3. Ethanol increases apnea but only while sleeping. You drank during the day when it could not cause apnea. Every day, you stopped drinking when you went to bed, so your ethanol concentration would have been decreasing throughout the night, and obstructive apnea happens mainly during REM sleep every 90 minutes, and REM durations increase as the night goes on. Tolerance to ethanol is typically a rebound in the opposite direction of the effects of the ethanol, so these rebound effects would have been anti-apneaic, and would have increased exactly as untreated apnea would have been increasing. These ethanol tolerance rebounds could have been combining with your BIPAP therapy to suppress you AHI. But now that you have quit drinking, these rebounds are gone, so your BIPAP is left to treat the apnea alone. Therefore, the AHI is increasing.

4. Now that you have stopped drinking, your weight has changed, and your mask leaks more, causing an artifactual increase in your AHI. Has your weight changed? If you have lost weight, then perhaps your face has changed shape, leading to more leakage.

OK. There are five ideas. I am all guessed out for now.

The Sleepyhead software will show you all kinds of things, and you may see some of them start changing when you stopped drinking. I want to see these plots, or at least for you to see them. I suspect they will suggest more ideas.

I hope this helps.

Netskier

My age is none of my mind's business. --- Netskier
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#8
Any change in routine will change your AHI from giving up coffee or Tea to alcohol. If you change your diet then you need to reset and change your pressure.

Your body will be in withdrawel wether you feel it or not, when you take something away from your normal routine your body will notice there is a difference and so will react differently just as though you added something. Ask a non drinker to drink a bottle of wine or take a few pints of beer before their bedtime and watch the AHI go through the roof. Try it. have a stimiulant before bedtime or dont take your last coffee and watch your AHI change. Simple rule

Change your diet, change your settings. Sleep-well
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#9
Question 
Quiting Alcohol is definetly behind the Increase in the AHI = OAI+CAI. First analyse your machine data to know the nature of your apnea, is it obstructive? Central? or Complex? If you notice that most of the AHI is due to central apnea, then try to have a drink before you sleep and check the CAI the otehr day. Do this 3 times a week and monitor the variation in your AHI. If you are using Sleepyhead software which is highly useful, set the preferences to show the RDI = Respiratory disturbance Index = AHI + RERA. the RERA index must not be underestimated at all. So instead of reading the AHI read the RDI and monitor the effect of alcohol on the RERA and the CAI. I hate alcohol and don't drink, probably few times a year on occasions, so i advise you not to get back to the bad habit but for the sake of science do the experiment and see. I am saying this because i have noticed without a doubt that my RDI was utterly decreased when drinking wiskey. Most of my apnea is (central+RERA), even without CPAP i noticed a better sleep after drinking a bit. My guess is that alcohol worked as anti-stress drug and relaxed the brain tension, i am still investigating this phenomena which contradicts the medical litterature i read so far.Sleep-well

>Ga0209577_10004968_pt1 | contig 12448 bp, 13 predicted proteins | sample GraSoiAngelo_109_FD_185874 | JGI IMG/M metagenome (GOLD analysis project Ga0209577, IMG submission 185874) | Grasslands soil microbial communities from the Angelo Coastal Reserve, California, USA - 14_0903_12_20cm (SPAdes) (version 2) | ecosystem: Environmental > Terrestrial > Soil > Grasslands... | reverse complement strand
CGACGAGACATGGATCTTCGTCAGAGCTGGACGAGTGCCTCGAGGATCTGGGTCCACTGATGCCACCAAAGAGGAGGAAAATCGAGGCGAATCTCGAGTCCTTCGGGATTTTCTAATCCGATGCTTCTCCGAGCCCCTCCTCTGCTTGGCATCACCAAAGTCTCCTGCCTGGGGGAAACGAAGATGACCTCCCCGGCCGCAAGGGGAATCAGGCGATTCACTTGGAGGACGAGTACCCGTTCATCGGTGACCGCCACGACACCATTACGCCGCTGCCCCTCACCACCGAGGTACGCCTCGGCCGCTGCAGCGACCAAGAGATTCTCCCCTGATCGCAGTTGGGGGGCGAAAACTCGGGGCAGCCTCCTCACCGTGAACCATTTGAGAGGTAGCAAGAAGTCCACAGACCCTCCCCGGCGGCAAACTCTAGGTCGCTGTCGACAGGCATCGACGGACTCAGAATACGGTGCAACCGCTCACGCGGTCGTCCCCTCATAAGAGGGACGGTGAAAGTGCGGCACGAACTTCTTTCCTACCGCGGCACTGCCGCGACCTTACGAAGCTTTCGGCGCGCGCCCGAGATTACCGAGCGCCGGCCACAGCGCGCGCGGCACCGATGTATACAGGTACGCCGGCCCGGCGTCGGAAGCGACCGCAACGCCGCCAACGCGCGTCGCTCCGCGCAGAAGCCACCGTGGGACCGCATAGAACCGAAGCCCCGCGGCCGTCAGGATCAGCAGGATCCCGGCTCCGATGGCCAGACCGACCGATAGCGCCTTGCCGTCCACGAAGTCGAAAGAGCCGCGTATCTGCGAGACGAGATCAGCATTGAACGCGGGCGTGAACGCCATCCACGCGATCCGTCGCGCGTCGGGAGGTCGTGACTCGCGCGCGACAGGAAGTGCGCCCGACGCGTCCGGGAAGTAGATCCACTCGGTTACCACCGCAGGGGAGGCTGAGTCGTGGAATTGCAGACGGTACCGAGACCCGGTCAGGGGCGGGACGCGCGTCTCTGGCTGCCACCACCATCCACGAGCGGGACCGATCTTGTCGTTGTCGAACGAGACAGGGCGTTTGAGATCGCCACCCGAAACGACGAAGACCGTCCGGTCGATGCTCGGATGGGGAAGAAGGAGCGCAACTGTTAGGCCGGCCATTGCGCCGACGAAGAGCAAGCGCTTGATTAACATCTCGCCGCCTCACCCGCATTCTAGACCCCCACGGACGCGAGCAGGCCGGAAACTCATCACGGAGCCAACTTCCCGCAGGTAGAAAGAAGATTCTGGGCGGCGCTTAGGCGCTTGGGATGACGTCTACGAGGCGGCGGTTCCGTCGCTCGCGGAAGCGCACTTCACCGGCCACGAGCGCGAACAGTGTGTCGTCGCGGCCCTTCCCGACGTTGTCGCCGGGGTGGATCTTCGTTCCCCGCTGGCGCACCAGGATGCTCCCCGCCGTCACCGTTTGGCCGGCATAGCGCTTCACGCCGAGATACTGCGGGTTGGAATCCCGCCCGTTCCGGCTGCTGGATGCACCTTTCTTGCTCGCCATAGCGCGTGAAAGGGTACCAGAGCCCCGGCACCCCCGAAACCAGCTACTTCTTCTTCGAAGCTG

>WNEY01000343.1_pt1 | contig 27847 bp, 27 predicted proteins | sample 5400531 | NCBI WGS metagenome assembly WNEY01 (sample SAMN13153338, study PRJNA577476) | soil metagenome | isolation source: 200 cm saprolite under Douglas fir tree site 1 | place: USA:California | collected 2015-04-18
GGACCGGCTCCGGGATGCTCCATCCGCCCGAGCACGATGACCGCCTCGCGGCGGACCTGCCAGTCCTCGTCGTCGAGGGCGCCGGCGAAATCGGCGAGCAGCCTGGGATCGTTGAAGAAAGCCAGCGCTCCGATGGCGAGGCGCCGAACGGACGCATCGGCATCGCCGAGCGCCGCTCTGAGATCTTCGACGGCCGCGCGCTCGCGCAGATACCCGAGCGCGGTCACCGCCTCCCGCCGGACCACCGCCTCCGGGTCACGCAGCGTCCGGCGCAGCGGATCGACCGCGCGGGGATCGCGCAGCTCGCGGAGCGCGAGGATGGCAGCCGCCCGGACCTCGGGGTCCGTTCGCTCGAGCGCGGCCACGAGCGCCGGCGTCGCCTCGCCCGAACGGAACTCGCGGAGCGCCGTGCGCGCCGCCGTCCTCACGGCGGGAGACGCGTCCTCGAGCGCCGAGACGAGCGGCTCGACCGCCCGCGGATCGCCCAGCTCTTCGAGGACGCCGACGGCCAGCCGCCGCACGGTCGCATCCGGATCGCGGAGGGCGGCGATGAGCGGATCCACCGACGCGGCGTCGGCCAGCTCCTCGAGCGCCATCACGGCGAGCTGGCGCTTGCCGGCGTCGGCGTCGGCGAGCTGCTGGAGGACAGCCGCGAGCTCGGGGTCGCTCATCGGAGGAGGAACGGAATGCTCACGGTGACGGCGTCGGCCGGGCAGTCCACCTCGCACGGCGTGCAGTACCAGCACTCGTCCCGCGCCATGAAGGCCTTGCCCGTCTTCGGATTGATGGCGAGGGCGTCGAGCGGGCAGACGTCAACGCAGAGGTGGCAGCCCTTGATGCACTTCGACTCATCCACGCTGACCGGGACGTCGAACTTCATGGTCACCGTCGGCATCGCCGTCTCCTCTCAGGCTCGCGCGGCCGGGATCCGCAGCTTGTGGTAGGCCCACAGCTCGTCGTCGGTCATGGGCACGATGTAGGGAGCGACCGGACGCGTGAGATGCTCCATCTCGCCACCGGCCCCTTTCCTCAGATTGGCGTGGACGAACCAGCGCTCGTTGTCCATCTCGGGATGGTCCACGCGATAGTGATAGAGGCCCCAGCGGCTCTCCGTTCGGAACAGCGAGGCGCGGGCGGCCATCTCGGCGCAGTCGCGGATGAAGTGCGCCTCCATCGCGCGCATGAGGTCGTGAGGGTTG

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#10
Many times these changes in our AHI are temporary, and are due to the change in our habits. For example, you could see a rise in the AHI when you stop drinking, but after a while the AHI will drop back down to where it was before. It's your body adjusting to the change in your drinking habits.
Sleepster
Apnea Board Moderator
www.ApneaBoard.com


INFORMATION ON APNEA BOARD FORUMS OR ON APNEABOARD.COM SHOULD NOT BE CONSIDERED AS MEDICAL ADVICE. ALWAYS SEEK THE ADVICE OF A PHYSICIAN BEFORE SEEKING TREATMENT FOR MEDICAL CONDITIONS, INCLUDING SLEEP APNEA. INFORMATION POSTED ON THE APNEA BOARD WEB SITE AND FORUMS ARE PERSONAL OPINION ONLY AND NOT NECESSARILY A STATEMENT OF FACT.